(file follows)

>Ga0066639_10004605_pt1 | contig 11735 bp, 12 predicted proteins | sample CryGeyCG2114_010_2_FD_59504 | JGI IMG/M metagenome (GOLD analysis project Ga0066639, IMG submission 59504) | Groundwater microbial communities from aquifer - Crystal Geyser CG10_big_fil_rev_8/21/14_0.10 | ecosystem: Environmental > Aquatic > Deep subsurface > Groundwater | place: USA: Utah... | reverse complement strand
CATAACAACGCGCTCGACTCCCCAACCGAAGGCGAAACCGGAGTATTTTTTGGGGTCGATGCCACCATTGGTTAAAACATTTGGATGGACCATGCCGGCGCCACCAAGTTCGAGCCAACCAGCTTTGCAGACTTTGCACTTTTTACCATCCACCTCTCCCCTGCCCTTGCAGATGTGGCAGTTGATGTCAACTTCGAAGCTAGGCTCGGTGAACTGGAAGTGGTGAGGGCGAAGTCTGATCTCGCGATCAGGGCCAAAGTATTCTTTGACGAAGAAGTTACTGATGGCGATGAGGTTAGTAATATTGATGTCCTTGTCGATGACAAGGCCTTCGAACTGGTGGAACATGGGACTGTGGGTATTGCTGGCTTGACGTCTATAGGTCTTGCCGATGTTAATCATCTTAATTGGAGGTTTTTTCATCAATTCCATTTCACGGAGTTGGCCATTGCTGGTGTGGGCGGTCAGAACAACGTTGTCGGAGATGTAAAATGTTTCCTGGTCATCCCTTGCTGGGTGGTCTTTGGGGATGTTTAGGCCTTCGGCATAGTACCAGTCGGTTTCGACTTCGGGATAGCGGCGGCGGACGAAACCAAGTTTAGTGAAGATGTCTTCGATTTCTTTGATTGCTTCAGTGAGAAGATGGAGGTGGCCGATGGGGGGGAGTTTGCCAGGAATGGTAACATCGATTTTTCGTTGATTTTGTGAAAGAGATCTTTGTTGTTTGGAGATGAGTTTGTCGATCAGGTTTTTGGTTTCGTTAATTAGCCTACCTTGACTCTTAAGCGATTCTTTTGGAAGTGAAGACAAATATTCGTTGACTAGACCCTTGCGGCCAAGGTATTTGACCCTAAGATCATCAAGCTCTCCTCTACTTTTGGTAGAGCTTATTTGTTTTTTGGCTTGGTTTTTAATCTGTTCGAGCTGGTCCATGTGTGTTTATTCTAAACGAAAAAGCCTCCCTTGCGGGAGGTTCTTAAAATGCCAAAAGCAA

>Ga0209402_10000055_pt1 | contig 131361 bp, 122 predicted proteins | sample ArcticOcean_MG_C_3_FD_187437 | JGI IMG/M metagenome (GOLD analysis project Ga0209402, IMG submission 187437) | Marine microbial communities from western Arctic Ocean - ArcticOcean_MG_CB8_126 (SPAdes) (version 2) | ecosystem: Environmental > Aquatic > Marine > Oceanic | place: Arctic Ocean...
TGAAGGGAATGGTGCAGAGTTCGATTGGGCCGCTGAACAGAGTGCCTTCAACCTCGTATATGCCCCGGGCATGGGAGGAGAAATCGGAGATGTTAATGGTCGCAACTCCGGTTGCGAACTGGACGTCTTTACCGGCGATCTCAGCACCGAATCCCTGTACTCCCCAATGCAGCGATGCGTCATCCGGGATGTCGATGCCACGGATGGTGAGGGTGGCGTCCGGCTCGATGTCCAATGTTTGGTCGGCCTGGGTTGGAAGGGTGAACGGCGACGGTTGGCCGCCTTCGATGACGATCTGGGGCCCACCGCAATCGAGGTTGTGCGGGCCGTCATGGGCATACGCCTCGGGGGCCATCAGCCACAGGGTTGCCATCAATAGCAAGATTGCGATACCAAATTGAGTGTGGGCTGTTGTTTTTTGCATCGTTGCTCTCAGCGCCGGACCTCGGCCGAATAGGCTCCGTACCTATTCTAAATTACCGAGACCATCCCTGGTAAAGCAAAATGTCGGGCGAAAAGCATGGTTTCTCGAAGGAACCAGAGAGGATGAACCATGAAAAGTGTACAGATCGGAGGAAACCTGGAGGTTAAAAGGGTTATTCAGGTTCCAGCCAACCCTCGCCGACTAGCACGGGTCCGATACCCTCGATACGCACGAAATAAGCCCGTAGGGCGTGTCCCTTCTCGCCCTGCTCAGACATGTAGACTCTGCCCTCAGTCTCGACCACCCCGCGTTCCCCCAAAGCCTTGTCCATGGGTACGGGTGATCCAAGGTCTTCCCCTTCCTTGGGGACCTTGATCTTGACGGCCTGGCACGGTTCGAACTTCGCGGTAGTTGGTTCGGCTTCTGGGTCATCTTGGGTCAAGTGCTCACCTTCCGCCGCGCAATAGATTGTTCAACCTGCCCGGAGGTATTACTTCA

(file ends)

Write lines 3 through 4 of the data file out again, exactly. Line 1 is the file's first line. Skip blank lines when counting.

>Ga0209402_10000055_pt1 | contig 131361 bp, 122 predicted proteins | sample ArcticOcean_MG_C_3_FD_187437 | JGI IMG/M metagenome (GOLD analysis project Ga0209402, IMG submission 187437) | Marine microbial communities from western Arctic Ocean - ArcticOcean_MG_CB8_126 (SPAdes) (version 2) | ecosystem: Environmental > Aquatic > Marine > Oceanic | place: Arctic Ocean...
TGAAGGGAATGGTGCAGAGTTCGATTGGGCCGCTGAACAGAGTGCCTTCAACCTCGTATATGCCCCGGGCATGGGAGGAGAAATCGGAGATGTTAATGGTCGCAACTCCGGTTGCGAACTGGACGTCTTTACCGGCGATCTCAGCACCGAATCCCTGTACTCCCCAATGCAGCGATGCGTCATCCGGGATGTCGATGCCACGGATGGTGAGGGTGGCGTCCGGCTCGATGTCCAATGTTTGGTCGGCCTGGGTTGGAAGGGTGAACGGCGACGGTTGGCCGCCTTCGATGACGATCTGGGGCCCACCGCAATCGAGGTTGTGCGGGCCGTCATGGGCATACGCCTCGGGGGCCATCAGCCACAGGGTTGCCATCAATAGCAAGATTGCGATACCAAATTGAGTGTGGGCTGTTGTTTTTTGCATCGTTGCTCTCAGCGCCGGACCTCGGCCGAATAGGCTCCGTACCTATTCTAAATTACCGAGACCATCCCTGGTAAAGCAAAATGTCGGGCGAAAAGCATGGTTTCTCGAAGGAACCAGAGAGGATGAACCATGAAAAGTGTACAGATCGGAGGAAACCTGGAGGTTAAAAGGGTTATTCAGGTTCCAGCCAACCCTCGCCGACTAGCACGGGTCCGATACCCTCGATACGCACGAAATAAGCCCGTAGGGCGTGTCCCTTCTCGCCCTGCTCAGACATGTAGACTCTGCCCTCAGTCTCGACCACCCCGCGTTCCCCCAAAGCCTTGTCCATGGGTACGGGTGATCCAAGGTCTTCCCCTTCCTTGGGGACCTTGATCTTGACGGCCTGGCACGGTTCGAACTTCGCGGTAGTTGGTTCGGCTTCTGGGTCATCTTGGGTCAAGTGCTCACCTTCCGCCGCGCAATAGATTGTTCAACCTGCCCGGAGGTATTACTTCA